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Reba Campbell, pioneering female journalist and hand in Texas Football magazine, dies at 95

Reba Campbell, pioneering female journalist and hand in Texas Football magazine, dies at 95

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Reba Campbell

Dave and Reba Campbell celebrated 70 years of marriage in December. Reba Campbell died Sunday.

Reba Lou Weaver Campbell, who helped map the future of what became the wildly popular Texas Football magazine published by her husband, Dave Campbell, died on Sunday after years of declining health. She was 95.

Campbell led a remarkable life of her own, covering presidential visits and bus crashes in a newspapering era in which hard news primarily was the province of men.

She and Dave Campbell met at the Tribune-Herald. Reba was a young reporter and Baylor University graduate from Navasota. Dave was moving up the ladder of success after Baylor and a hitch in the military.

“An inspiration to women journalists, Reba refused to be relegated to writing for the society pages,” said a funeral notice prepared by her family. “She was a news reporter and feature writer for the Waco News-Tribune and Waco Tribune-Herald for 10 years and also was the Central Texas correspondent for United Press International, covering such stories as President Dwight Eisenhower’s journey through Texas.

“After leaving the newspaper, she was a lecturer in the Baylor journalism department and led several groups of students on trips to New York City and Washington D.C., where they met with Walter Cronkite at CBS News and with LBJ at the White House.”

Reba and Dave Campbell formed the perfect team, say friends and family members. She was a self-professed “word nerd” who adored traveling, often accompanying Dave to college bowl games and Heisman Trophy induction ceremonies. She also was a freelance contributor to Waco Today, the Tribune-Herald’s monthly magazine.

“She was an editor’s dream, a seasoned pro, easy to work with,” said Bruce Kabat, former Waco Today editor. “She and Dave were cut from the same cloth, both having come up in a different era. She knew Waco inside out, and it was great to have her contribute to the magazine.”

Reba made her kitchen table available when Dave Campbell and Hollis Biddle, a fixture in the Tribune-Herald sports department, began mapping their dream to make their magazine, Texas Football, a household name. The first issue was published in 1960, bearing 96 pages and a 50-cent price, and the magazine remains today the Bible of Texas football to many.

“Texas Football began as a family enterprise, and Reba was a big part of making it a success, including providing her kitchen table as office space for Dave to work during the days before he had a separate office for the magazine on Washington Avenue,” said the Houston Chronicle’s David Barron, contributor to Texas Football beginning in 1980, later its managing editor.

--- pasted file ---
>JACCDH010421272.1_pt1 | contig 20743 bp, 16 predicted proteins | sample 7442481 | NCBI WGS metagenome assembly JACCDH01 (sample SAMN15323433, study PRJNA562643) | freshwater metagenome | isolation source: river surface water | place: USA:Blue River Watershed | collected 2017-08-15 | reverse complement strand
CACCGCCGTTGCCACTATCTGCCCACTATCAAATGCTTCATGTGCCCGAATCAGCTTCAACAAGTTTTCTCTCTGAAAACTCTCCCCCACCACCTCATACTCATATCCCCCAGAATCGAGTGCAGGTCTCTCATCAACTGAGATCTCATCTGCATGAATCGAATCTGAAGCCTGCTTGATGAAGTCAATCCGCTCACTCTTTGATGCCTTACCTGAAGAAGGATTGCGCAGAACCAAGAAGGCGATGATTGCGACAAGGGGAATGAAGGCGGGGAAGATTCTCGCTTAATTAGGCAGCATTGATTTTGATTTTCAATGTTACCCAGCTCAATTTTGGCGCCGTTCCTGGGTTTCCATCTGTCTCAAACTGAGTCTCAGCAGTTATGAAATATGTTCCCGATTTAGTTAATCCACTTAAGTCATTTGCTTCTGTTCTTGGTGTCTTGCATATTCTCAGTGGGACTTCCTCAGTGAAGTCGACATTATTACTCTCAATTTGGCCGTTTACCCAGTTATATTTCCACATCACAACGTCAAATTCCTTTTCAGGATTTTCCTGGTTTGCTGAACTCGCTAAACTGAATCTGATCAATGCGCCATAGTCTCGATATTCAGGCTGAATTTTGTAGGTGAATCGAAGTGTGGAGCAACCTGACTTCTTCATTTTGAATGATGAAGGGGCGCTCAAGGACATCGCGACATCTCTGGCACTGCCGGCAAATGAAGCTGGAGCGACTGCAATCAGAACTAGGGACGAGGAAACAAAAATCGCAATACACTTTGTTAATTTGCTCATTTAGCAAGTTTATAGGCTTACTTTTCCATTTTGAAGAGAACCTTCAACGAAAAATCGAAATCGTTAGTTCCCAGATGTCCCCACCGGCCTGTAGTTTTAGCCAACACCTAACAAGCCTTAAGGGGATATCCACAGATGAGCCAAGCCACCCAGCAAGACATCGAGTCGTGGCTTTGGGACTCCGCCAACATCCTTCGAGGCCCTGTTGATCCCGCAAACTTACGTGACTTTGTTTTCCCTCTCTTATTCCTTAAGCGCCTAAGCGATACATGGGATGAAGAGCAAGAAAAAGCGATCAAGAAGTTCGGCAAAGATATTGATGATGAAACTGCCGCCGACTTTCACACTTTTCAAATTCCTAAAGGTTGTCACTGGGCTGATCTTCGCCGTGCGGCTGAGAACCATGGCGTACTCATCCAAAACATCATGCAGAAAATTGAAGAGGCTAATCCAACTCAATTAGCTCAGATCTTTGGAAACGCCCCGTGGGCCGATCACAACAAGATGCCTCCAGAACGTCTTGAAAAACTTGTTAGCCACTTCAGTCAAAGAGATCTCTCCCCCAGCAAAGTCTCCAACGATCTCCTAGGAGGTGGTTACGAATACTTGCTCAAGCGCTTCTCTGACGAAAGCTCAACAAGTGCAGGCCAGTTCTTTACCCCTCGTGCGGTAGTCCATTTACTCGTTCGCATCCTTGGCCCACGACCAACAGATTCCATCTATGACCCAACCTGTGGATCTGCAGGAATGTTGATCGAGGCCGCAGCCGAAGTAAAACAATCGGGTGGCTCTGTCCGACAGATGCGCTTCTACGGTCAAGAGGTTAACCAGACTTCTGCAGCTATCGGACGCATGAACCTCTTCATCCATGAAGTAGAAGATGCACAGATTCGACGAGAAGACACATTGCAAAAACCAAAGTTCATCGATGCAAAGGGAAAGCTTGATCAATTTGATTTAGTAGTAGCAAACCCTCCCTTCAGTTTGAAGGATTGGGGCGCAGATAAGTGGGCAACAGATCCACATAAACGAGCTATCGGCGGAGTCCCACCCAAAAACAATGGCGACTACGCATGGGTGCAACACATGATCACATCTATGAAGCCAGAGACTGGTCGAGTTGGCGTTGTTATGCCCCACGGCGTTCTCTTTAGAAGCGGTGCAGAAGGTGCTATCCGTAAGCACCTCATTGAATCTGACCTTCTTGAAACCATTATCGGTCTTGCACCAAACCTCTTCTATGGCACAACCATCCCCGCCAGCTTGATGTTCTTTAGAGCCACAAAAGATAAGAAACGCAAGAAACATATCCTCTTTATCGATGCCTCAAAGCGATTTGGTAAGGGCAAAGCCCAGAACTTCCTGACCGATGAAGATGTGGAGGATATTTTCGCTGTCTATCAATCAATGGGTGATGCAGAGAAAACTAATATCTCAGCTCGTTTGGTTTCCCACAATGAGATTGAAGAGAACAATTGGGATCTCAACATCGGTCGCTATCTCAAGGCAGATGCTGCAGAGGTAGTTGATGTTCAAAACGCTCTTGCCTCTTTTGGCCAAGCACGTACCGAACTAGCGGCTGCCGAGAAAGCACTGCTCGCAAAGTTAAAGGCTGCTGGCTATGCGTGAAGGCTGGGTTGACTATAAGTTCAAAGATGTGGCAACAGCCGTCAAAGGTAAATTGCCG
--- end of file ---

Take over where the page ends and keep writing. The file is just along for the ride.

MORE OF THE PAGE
Barron, in an email, recalls the telling of stories about Reba and the Campbells’ two daughters driving around Central Texas, drumming up interest in the magazine and lining up distributors. Appropriately, said Barron, Dave and Reba both were feted in December 2015 during a special ceremony at the Texas Sports Hall of Fame in Waco. The couple received the Lamar Hunt Lifetime Achievement Award during the Hall of Fame Legends Gala.

“Above and beyond the pleasure of her company over the years, anyone who appreciates Dave Campbell’s Texas Football magazine owes considerable thanks to Reba Campbell for her part in turning a dream into an institution that is treasured across Texas,” said Barron in his email message.

Waco native John McClain, who has covered NFL football for the Houston Chronicle more than 40 years, recalls his brush with Reba’s humanity.

“I was a freshman at McLennan Community College and selling men’s clothes at Goldstein’s at Lake Air Mall,” McClain said. “She came in to buy Dave some shirts. Introduced herself. Told me she taught at Baylor, never mentioned her husband. She asked me questions about my goals in life. I told her I wanted to be a sportswriter. She offered encouragement. Little did I know a year later I’d be working for Dave at the Trib. Reba was kind, caring and gracious.

“She and Dave were so natural together,” McClain continued. “She was the only person I’ve ever met who had the nerve to tell Dave Campbell what to do.

“And he did it,” McClain said. “Reba will be missed by many.”

Longtime Tribune-Herald editor Bob Lott called Reba “a lady of journalism,” who like former Tribune-Herald staffer Ann Roznovsky paved the way for other women who made their mark in changing newsrooms nationwide.

“I always admired her for that,” Lott said. “And Dave was so devoted to her. I remember traveling with him to College Station a couple of years back. A&M was playing Alabama, which I have ties to, and Dave was being honored by A&M. He had a hard time leaving her to go to that event, wouldn’t go until he found someone to look after her while he was gone.”

On the civic side, Reba was former president of the Waco Symphony Association and the Texas Association for Symphony Orchestras, as well as many other arts and civic organizations.

She and Dave Campbell celebrated 70 years of marriage in December.

Survivors besides Dave include daughter Becky Roche and husband, David; daughter Julie Carlson and her husband, Alan; and several grandchildren.

A celebration of her life is scheduled 11 a.m. Thursday at Austin Avenue United Methodist Church. Visitation is 5 to 7 p.m. Wednesday at Wilkirson-Hatch-Bailey Funeral Home, according to a release.

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